There was no diving today. We had planned to go to the outer reef but it was very windy. That means it would be very choppy out there and our little boat has no built in floatation. In other words, if it fills with water it sinks. The lovely thing is that the scuppers are plugged with tennis balls. If we fail to notice when those come out, as they sometimes do, the boat stands a pretty good chance of sinking. That's o-kay though. It's adventure.

So today we went to fill our drinking water supply from the supposedly pure spring up in the hills. Actually, it's a faucet by the side of the road but it alegedly comes from a spring. I'm a little suspicious of the whole thing because despite being careful to avoid drinking tap water, I've started to have some... uh... gastric discomfort. I just thought I should announce that to the internet.

After filling the water jugs we went up to an overlook area where you can see both of the island's bays. I took some pictures. If you've been paying attention to previous entries, you'll know where you can see them. In the afternoon I went on a long ride on a small bike. It was uncomfortable but worthwhile.

I think I'm sick of typing right now.

PS - I think this thing is set up so that you don't have to sign up to leave a comment so go ahead and tell me something.

...Alright. I was just about to stop typing but an epic battle between mammals and arthropods just happened on the lawn outside. We have crabs here. We have freaky crabs that live in holes in the ground and get pretty big. During the day they scuttle around in their little crab holes but they come out at night. The dog and cat confronted a crab out on the lawn and I went to take some pictures. Here's my favorite:

Saturday, July 22, 2006

Today we left the research station at about 9 am and didn't get back until about 6 pm. We went to an area on the north east part of the island and we caught and clipped 16 clown fish. The previous record for this project was nine in one day. I was too busy to take the camera underwater today so there are no new underwater pictures. There are a few above water pictures though. They can be found in the usual place. It's a bit of a pain to post the pictures here so, unless I'm feeling really motivated, I'll probably just make you go there if you want to see pictures.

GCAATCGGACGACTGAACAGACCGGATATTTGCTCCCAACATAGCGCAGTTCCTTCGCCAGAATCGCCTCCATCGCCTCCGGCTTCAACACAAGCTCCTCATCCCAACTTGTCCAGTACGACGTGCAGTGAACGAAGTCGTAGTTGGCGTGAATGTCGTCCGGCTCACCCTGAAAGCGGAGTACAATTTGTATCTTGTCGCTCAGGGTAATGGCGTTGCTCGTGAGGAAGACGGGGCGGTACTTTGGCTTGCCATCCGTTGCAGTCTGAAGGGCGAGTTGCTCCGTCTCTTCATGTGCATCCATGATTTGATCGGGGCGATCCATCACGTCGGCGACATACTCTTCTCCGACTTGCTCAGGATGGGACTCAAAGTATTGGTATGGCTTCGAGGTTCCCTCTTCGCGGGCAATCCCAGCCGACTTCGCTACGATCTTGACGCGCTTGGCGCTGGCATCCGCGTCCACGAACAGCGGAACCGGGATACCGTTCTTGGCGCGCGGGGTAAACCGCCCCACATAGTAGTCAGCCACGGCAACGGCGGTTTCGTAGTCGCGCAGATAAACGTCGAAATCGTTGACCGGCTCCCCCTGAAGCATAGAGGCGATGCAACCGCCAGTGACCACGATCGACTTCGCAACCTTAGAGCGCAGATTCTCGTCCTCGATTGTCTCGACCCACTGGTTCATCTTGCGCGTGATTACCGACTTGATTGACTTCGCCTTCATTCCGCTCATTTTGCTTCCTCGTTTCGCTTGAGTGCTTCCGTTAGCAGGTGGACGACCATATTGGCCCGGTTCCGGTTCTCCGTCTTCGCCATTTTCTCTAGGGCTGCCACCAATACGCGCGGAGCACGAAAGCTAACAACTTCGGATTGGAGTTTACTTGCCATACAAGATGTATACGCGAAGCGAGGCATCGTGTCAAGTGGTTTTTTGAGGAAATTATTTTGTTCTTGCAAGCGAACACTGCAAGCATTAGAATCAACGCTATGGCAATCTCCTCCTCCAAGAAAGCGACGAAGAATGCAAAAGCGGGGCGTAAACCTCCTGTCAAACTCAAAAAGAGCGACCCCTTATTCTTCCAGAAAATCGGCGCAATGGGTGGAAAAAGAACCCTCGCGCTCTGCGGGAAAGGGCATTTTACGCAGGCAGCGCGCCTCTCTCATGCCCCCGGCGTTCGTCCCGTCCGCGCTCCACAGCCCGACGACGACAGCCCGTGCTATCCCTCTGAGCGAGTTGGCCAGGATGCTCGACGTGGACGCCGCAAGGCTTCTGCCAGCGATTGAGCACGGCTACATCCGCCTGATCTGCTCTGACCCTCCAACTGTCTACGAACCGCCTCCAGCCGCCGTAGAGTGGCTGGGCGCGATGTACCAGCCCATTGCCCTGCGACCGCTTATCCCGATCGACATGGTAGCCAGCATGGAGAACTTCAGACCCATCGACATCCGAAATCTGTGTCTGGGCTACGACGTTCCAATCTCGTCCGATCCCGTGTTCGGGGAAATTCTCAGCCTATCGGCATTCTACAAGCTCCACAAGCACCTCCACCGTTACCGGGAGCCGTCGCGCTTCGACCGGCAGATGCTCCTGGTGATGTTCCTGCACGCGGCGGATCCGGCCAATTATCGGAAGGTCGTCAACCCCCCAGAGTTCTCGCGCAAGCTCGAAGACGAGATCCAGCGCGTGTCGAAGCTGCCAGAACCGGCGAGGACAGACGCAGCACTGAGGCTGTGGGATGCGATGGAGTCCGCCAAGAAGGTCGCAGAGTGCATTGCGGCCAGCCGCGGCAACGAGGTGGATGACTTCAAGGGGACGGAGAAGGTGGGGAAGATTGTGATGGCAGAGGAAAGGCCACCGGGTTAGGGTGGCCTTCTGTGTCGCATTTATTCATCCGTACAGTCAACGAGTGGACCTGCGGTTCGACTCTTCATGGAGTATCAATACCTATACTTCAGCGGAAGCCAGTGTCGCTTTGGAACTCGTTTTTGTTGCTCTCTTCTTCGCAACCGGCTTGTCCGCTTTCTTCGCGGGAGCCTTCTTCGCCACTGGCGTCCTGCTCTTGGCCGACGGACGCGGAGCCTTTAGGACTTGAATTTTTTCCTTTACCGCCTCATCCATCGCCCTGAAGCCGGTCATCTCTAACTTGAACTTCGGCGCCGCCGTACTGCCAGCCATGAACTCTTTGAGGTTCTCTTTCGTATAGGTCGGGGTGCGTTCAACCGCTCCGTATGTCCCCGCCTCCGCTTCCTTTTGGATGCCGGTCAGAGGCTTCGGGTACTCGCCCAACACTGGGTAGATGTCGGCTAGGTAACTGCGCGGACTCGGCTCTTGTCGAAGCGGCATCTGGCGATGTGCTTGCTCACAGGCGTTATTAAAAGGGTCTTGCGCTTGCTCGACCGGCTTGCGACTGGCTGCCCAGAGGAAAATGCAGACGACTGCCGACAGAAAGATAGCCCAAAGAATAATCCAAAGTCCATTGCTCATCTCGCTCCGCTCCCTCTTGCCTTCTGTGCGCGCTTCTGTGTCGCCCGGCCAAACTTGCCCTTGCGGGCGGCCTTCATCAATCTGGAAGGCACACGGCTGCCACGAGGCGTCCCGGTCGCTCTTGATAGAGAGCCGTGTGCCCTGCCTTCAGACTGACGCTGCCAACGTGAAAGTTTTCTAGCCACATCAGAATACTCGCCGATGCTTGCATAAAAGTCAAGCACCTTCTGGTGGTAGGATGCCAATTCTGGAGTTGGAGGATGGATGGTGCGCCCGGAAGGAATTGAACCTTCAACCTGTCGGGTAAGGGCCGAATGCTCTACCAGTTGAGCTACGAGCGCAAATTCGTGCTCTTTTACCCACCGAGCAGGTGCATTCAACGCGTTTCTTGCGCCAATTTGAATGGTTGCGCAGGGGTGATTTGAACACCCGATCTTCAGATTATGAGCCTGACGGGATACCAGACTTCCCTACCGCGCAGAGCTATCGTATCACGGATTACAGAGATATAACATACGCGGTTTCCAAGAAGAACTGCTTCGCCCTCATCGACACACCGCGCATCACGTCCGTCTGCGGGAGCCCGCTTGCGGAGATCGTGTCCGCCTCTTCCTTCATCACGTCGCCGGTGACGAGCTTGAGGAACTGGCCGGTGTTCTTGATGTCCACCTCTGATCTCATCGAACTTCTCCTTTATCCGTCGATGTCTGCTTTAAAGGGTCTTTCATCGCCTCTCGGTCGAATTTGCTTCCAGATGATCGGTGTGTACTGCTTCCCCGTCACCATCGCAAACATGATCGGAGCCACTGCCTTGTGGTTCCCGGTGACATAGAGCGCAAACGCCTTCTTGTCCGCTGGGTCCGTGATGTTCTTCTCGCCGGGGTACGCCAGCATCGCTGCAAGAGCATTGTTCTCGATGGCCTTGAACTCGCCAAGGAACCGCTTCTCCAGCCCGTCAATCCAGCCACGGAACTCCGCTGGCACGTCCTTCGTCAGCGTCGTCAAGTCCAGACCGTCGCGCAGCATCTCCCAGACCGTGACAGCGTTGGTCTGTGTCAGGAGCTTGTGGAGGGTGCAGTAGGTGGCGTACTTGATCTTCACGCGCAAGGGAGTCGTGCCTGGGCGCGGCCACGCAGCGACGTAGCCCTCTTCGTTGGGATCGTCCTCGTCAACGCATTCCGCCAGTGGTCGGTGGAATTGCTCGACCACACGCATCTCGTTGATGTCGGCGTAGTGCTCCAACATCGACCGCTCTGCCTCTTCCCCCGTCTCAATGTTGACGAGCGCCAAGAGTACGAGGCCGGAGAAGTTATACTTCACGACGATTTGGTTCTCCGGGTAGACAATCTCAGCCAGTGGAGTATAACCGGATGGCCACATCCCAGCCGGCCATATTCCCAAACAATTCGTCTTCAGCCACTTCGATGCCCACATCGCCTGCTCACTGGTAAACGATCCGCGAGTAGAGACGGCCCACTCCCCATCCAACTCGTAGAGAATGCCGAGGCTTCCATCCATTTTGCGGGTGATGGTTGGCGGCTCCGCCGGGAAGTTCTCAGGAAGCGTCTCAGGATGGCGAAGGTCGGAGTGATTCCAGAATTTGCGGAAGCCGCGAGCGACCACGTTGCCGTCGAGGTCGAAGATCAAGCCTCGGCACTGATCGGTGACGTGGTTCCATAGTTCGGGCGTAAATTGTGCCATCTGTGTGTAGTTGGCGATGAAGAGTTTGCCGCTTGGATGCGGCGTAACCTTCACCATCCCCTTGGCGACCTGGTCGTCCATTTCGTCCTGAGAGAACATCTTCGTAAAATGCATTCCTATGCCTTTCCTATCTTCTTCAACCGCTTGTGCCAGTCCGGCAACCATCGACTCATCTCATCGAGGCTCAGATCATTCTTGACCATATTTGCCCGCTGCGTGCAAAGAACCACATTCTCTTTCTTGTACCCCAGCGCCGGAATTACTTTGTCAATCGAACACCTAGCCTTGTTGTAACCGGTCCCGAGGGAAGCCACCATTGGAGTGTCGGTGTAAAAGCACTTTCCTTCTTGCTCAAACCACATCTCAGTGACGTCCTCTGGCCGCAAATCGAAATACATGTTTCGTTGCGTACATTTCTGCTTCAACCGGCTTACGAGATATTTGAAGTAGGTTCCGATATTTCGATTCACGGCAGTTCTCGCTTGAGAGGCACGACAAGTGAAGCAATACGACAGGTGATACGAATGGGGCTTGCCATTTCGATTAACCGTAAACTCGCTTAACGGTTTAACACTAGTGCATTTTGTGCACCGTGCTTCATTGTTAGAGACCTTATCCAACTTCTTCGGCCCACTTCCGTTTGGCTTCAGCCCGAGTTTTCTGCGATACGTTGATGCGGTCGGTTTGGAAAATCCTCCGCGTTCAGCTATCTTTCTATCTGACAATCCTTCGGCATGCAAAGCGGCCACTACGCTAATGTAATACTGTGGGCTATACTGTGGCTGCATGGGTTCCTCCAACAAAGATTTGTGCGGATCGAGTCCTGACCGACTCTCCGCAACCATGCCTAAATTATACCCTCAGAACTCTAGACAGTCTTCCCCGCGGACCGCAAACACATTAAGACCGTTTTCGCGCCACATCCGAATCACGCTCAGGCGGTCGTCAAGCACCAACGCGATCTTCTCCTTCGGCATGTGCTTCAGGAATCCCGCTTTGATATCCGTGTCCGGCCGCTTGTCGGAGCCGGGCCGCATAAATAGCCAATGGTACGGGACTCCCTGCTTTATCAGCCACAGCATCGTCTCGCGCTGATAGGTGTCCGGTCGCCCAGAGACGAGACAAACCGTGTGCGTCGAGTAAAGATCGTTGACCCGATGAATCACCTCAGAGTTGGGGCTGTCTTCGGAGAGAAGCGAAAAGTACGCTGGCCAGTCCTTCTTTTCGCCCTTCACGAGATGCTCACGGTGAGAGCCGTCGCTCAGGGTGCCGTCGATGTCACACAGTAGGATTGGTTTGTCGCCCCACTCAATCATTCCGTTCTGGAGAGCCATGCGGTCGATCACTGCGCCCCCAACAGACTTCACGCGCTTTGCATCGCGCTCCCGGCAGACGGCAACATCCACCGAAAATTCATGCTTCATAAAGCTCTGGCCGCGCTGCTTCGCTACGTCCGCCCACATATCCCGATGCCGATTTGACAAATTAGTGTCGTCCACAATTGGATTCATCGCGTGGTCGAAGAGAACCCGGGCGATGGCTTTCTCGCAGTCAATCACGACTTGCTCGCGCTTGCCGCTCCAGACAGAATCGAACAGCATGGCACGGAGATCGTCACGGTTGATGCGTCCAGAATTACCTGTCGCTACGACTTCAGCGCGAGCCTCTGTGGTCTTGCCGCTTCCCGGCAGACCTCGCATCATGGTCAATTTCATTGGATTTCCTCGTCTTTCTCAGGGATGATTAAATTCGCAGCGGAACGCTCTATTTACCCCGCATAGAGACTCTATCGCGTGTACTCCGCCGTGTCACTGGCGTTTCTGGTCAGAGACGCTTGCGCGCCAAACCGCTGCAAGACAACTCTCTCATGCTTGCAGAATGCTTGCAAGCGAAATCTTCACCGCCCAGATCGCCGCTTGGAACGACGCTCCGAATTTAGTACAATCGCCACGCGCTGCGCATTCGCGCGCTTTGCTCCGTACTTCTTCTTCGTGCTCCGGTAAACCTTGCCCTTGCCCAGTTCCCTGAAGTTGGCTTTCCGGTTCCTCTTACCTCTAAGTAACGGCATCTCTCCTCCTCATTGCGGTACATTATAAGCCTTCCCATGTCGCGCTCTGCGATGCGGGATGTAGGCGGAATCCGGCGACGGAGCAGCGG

Good night.

Wednesday, July 19, 2006

I went to the store today to by food. Then I learned how to say, "we went to the store" in french. I'm not sure anyone will actually understand what I said if I say it to them but I learned... sort of. Aside from that, I just went diving and looked confused while everyone around me spoke french. I took some decent pictures today. As usual, photos can be found here. I'm too lazy to post all of them here so I'll just put up one that I think is kind of funny.

Is anyone actually reading this?
It's evening here now and I just saw a big ass spider. It was about five inches across. I'm usually not too bothered by that type of thing but this one was kind of creepy because it moved really really fast. It hauled ass down a wall and across the walkway in front of me. Moorea has no shortage of freaky looking insects.